Chicago Bears

Packers win Super Bowl, bring Lombardi home

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Packers win Super Bowl, bring Lombardi home

Sunday, Feb. 6, 2011
Posted 9:19 p.m. Updated 9:59 p.m.

Associated Press

ARLINGTON, Texas - Forget Lombardi on Broadway. Green Bay has the newest Super Bowl hit: Aaron Rodgers.

Capping one of the greatest postseasons for any quarterback, Rodgers led the Packers to their first NFL championship in 14 years Sunday, 31-25 over the Pittsburgh Steelers. The Packers reclaimed the Vince Lombardi Trophy, named for their legendary coach who won the first two Super Bowls and is making his own star turn in New York these days in the play named after him.

Rodgers, the game's MVP, thrilled his legion of Cheesehead fans with a spectacular six-game string that should finally erase the bitterness of the Brett Favre separation in Green Bay. He's now equal with Favre in Super Bowl wins, and he extended the Packers' record of NFL titles to 13, nine before the Super Bowl era.

"It's what I dreamt about as a little kid watching Joe Montana and Steve Young," Rodgers said, "and we just won the Super Bowl."

The Packers QB threw for three touchdowns, two to Greg Jennings, and the Packers (14-6) overcame even more injuries, building a 21-3 lead, then hanging on to become the second No. 6 seed to win the championship. Coincidentally, the 2005 Steelers were the other.

Rodgers threw for 304 yards, including a 29-yard touchdown to Jordy Nelson, who had nine catches for 140 yards to make up for three big drops. Rodgers found Jennings, normally his favorite target, for 21- and 8-yard scores.

"Wow! It's a great day to be great, baby," Jennings said.

Then the Packers held on as Pittsburgh (14-5) stormed back.

"We've been a team that's overcome adversity all year," Jennings said. "Our head captain (Charles Woodson) goes down, emotional in the locker room. Our No. 1 receiver (Donald Driver) goes down, more emotions are going, flying in the locker room. But we find a way to bottle it up and exert it all out here on the field."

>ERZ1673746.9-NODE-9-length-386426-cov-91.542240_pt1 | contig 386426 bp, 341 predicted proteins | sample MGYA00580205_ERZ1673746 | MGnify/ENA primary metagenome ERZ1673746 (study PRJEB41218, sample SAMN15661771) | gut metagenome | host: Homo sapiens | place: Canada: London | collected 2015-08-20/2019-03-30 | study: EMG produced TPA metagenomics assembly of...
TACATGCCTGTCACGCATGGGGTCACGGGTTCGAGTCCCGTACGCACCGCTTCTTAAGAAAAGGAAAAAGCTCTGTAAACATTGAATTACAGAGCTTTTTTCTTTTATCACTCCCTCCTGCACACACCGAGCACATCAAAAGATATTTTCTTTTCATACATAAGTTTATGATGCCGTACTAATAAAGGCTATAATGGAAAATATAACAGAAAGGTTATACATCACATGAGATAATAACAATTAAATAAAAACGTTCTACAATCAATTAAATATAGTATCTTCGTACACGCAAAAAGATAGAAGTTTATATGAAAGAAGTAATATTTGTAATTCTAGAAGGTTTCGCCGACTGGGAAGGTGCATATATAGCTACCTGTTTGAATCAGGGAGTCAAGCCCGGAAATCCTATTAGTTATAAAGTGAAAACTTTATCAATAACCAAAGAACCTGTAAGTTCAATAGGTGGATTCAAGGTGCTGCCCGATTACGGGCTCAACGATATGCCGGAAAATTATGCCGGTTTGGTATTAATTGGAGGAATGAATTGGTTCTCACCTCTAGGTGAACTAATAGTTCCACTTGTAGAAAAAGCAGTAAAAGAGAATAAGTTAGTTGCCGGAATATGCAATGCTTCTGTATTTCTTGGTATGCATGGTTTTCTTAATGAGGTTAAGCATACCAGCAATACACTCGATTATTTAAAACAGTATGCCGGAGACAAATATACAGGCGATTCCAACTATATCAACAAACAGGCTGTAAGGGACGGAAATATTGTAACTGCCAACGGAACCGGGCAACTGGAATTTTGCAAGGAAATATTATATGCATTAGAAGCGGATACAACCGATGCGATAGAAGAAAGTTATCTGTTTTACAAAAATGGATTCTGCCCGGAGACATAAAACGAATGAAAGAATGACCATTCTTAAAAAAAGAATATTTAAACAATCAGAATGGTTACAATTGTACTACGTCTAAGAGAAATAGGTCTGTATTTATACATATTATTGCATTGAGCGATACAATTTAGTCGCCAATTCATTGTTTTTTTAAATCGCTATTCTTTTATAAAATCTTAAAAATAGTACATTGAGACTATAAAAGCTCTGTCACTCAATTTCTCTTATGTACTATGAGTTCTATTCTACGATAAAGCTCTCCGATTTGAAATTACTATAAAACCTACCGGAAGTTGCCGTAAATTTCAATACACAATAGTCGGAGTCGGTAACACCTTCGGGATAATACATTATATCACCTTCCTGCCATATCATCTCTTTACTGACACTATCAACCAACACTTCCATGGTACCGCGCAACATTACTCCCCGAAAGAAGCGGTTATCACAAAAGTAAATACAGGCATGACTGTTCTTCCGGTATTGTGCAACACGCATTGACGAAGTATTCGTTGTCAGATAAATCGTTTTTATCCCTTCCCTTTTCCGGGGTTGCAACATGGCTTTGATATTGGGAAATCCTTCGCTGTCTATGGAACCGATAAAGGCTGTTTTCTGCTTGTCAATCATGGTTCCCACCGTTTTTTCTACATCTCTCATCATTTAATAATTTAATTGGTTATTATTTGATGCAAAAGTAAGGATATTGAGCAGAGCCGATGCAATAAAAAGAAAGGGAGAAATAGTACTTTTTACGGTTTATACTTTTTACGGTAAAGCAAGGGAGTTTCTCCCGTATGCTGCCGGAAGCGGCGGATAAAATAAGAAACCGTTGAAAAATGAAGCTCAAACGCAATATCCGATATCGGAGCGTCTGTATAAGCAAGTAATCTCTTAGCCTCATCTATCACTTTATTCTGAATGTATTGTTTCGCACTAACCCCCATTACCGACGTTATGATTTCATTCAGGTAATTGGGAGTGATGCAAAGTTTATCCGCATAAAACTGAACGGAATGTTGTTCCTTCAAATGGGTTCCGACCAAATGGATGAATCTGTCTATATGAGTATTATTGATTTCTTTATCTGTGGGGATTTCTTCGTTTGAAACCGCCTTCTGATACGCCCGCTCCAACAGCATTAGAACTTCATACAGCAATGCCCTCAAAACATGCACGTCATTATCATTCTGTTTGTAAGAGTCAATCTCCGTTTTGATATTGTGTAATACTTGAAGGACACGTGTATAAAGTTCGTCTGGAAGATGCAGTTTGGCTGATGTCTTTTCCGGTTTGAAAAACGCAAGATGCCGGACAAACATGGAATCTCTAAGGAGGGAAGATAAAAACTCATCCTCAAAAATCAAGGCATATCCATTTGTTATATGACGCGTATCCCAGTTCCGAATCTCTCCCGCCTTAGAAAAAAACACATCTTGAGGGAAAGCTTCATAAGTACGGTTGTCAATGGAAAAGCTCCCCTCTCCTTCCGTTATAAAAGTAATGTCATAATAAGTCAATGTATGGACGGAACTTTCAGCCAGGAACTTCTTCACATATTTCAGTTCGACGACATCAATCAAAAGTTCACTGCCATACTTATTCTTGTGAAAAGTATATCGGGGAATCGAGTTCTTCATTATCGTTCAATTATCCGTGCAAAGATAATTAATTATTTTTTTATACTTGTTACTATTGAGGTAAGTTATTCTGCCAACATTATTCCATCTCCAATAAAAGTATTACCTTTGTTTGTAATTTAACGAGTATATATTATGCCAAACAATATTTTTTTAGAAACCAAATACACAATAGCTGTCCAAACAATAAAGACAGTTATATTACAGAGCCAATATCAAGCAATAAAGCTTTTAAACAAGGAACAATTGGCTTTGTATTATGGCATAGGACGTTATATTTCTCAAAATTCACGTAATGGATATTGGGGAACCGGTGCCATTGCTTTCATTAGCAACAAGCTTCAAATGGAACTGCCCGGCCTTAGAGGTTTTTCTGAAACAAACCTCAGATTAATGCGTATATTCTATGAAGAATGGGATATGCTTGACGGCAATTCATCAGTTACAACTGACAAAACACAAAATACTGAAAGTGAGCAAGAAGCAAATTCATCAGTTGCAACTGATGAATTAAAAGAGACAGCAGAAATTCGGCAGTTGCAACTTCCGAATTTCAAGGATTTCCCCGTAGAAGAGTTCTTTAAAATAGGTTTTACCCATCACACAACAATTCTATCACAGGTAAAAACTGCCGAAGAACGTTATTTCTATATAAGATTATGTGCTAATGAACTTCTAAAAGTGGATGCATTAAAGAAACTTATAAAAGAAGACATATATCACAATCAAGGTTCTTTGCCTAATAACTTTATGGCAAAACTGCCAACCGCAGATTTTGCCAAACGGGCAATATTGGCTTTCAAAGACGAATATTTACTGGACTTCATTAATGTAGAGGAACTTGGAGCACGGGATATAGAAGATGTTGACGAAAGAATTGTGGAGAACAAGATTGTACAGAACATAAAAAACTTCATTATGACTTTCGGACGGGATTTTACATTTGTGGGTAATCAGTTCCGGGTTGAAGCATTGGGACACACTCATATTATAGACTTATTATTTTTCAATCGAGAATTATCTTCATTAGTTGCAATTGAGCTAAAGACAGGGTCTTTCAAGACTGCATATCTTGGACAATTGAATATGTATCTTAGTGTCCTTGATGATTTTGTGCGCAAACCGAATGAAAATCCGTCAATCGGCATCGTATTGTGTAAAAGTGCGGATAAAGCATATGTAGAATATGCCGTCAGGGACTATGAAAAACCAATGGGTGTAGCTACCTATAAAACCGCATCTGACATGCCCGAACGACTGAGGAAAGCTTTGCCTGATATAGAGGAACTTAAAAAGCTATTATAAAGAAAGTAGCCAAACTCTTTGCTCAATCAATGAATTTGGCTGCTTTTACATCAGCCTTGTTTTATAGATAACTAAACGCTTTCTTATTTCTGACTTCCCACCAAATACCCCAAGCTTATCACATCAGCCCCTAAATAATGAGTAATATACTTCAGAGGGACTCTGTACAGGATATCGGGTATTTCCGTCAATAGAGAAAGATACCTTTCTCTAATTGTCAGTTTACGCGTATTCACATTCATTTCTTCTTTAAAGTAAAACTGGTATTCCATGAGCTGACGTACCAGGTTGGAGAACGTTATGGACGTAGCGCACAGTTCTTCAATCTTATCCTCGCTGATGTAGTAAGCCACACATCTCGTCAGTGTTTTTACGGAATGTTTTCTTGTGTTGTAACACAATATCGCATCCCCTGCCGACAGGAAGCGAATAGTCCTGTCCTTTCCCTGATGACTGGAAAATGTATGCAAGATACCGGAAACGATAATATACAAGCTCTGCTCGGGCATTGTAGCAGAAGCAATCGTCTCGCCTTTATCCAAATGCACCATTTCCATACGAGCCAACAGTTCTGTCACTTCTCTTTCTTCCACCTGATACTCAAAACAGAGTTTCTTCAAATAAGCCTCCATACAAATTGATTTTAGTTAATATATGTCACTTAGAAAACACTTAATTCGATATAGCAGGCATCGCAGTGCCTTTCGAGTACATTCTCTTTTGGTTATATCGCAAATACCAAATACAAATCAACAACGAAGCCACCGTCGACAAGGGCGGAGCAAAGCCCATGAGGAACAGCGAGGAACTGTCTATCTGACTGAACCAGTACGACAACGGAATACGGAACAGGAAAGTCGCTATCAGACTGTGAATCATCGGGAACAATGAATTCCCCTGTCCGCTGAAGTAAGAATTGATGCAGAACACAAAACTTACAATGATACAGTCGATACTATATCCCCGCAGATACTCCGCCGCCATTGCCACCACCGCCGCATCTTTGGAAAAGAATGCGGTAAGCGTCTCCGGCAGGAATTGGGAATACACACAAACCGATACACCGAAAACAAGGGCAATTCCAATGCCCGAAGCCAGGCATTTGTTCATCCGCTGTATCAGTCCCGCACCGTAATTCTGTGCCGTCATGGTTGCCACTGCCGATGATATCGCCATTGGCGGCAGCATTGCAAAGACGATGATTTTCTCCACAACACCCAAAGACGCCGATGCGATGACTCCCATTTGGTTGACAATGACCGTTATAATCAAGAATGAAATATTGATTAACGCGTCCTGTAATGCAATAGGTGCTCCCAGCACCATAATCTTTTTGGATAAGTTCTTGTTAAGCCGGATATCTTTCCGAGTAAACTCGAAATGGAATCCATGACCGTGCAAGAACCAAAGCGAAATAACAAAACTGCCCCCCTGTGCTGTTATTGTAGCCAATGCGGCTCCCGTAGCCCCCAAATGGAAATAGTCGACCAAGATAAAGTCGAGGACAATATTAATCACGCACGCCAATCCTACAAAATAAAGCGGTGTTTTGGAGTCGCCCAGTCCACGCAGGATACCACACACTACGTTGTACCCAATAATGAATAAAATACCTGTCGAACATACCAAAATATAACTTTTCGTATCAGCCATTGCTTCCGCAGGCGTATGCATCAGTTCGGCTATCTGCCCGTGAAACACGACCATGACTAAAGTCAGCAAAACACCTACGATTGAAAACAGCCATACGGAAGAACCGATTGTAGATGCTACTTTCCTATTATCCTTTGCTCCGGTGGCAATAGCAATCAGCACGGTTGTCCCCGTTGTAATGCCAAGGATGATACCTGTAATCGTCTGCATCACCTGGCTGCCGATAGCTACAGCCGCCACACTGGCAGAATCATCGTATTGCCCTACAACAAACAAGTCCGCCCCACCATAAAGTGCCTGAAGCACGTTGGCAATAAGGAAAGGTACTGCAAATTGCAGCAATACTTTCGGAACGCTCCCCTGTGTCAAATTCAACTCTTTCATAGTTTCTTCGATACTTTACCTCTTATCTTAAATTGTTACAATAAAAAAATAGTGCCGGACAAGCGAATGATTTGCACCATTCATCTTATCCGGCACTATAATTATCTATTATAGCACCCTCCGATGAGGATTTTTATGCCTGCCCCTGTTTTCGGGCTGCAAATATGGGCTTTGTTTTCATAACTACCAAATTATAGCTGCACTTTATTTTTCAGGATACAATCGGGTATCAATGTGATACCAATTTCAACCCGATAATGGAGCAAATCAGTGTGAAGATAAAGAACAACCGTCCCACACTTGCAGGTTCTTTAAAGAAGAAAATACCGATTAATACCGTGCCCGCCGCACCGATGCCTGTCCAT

Few teams have been as resourceful as these Packers, who couldn't wait to touch the trophy honoring their coach - and their title. Several of them kissed it as Roger Staubach walked through a line of green and gold.

"Vince Lombardi is coming back to Green Bay," NFL Commissioner Roger Goodell said as the silver prize was handed to the team.

After sitting for three seasons, Rodgers took the Packers to two late-season victories just to make the playoffs as a wild card. Then he guided them to wins at Philadelphia, Atlanta and archrival Chicago before his biggest achievement - against a Pittsburgh team ranked second in defense.

They barely survived a sensational rally by the Steelers, who still own the most Super Bowl rings with six in eight tries. But Pittsburgh failed to get its third championship in six years with Ben Roethlisberger at quarterback. Roethlisberger's season began with a four-game suspension for violating the NFL's personal conduct policy. It ended with Roethlisberger standing on the Pittsburgh sideline, his head hung, hands on his hips, feeling something he never experienced: defeat in a Super Bowl.

Not even a decidedly black-and-gold crowd, with Terrible Towels swirling throughout the 1.2 billion stadium, could make a difference for the mistake-prone Steelers. Their two biggest defensive stars - Defensive Player of the Year safety Troy Polamalu and outside linebacker James Harrison - were virtually invisible. The offense didn't seem to miss outstanding rookie center Maurkice Pouncey (ankle injury), but Roethlisberger only occasionally made key plays until the second half.

The biggest plays were left to Rodgers, Nick Collins with a 37-yard interception return for a TD, Jennings, Nelson, and the rest of the guys in green and gold. They gave coach Mike McCarthy, who grew up in Pittsburgh rooting for the Steel Curtain, something Lombardi got in the first two Super Bowls, and Mike Holmgren won in 1997 with Favre.